MENCIUS  Macroknow Library


"'Don't talk about profit,' said Mencius. 'It's Humanity and Duty that matter. Emperors say How can I profit my nation? Lords say How can I profit my house? And everyone else says How can I profit myself? Then everyone high and low is scrambling for profit, pitching the nation into grave danger.'" [I.1]1a* HERZL TRUDEAU

"' . . . Unless they have a constant livelihood, the common people will never have constant minds. And without constant minds, they'll wander loose and wild. They'll stop at nothing, and soon cross the law.'" [I.7]1b LOCKE

"' . . . When chickens or dogs wander away, people know enough to search for them, but when their heart wanders away they don't. The Way of learning is nothing other than this: searching for the heart that's wandered away.'" [XI.11]1c

"'The heart we all share longs to be exalted. But the exalted is already there in us, though we may not realize it. . . '" [XI.17]1d GNOSTICS

"'The ten thousand things are all there in me. And there's no joy greater than looking within and finding myself faithful to them. Treat others as you would be treated. Devote yourself to that, for there's no more direct approach to Humanity.'" [XIII.4]1e GNOSTICS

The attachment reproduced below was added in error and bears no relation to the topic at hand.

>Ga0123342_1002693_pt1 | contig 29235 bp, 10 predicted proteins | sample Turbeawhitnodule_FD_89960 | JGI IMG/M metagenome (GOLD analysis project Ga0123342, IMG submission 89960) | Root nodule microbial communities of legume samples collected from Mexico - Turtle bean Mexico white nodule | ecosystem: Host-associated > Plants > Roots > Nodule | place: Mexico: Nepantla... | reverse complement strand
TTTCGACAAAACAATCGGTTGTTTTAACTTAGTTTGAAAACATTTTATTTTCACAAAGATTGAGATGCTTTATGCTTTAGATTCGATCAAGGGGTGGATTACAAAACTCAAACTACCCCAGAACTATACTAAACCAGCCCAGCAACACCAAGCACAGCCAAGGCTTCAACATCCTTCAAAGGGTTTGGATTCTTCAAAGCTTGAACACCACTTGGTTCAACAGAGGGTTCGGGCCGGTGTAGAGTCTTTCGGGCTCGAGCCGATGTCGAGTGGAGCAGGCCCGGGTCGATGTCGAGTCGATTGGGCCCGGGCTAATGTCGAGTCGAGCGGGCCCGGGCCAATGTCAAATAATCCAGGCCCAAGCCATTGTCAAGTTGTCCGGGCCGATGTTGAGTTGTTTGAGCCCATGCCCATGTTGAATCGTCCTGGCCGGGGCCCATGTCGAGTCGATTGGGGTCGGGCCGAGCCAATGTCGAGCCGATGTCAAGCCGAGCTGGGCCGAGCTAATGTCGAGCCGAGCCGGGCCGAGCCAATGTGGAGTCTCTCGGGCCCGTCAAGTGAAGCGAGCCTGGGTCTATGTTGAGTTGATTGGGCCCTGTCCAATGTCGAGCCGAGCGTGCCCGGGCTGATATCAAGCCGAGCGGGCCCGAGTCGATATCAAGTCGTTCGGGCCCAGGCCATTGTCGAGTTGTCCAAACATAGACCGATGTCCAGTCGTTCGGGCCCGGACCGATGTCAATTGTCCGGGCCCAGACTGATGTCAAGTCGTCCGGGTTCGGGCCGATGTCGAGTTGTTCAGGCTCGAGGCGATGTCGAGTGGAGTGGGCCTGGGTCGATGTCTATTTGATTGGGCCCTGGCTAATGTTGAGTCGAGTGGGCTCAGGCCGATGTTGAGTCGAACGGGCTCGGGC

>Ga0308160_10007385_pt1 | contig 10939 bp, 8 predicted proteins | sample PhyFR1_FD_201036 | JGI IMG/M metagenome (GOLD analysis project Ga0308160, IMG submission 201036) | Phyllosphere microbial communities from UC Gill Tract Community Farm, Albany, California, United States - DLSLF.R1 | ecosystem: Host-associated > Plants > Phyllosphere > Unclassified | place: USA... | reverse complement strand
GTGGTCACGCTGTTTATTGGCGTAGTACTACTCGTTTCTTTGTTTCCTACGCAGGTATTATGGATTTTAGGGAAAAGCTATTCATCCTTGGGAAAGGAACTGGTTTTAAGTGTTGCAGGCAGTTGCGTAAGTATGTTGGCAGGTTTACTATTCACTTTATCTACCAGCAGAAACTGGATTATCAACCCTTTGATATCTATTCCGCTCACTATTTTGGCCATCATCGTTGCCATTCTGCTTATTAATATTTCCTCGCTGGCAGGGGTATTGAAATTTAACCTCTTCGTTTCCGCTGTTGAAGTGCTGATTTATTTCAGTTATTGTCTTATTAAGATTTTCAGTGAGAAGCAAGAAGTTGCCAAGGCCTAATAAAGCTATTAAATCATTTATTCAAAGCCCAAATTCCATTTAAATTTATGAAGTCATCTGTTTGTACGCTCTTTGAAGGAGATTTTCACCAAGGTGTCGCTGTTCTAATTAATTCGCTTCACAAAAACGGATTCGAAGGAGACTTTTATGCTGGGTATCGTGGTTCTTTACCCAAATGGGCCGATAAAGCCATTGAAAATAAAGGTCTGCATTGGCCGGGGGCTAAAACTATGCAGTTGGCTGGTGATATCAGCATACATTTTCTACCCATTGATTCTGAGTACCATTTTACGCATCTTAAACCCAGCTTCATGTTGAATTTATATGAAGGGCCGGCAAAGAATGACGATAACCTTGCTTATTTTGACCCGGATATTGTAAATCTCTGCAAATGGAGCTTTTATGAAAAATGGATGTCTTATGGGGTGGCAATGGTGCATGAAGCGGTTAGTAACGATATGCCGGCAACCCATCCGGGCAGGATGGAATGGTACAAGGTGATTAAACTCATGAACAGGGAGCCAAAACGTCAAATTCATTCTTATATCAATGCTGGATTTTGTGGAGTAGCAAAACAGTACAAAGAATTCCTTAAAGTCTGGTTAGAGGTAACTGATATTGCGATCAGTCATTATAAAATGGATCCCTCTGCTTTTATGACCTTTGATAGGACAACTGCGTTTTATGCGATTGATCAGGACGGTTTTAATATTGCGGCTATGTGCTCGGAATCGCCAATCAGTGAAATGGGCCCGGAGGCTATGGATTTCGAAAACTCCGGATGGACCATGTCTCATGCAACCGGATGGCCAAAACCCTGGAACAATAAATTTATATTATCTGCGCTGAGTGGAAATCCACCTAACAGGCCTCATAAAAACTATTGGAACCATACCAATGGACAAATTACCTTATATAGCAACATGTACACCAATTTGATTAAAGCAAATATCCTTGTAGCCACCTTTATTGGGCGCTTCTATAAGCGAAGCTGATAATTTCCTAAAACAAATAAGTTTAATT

"' . . To rise at the cock's cry and chase profits with untiring diligence -- that is to be a follower of Chih the bandit. . . '" [XIII.25]1f

"'The people are the most precious of all things. Next come the gods of soil and grain. The sovereign matters least. . . '" [XIV.14]1g


* Italics in the original.

1 Mencius. Mencius. Translated with an Introduction by David Hinton. David Hinton, 1998. Washington, DC: COUNTERPOINT, member of the Perseus Books Group.
a Emperor Hui Liang, Book One, I.1, at 3.
b Ibid., I.7, at 16.
c Master Kao, Book One, XI.11, at 207.
d Ibid., XI.17, at 210.
e To Fathom the Mind, Book One, XIII.4, at 236.
f Ibid., XIII.25, at 244.
To Fathom the Mind, Book Two, XIV.14, at 261.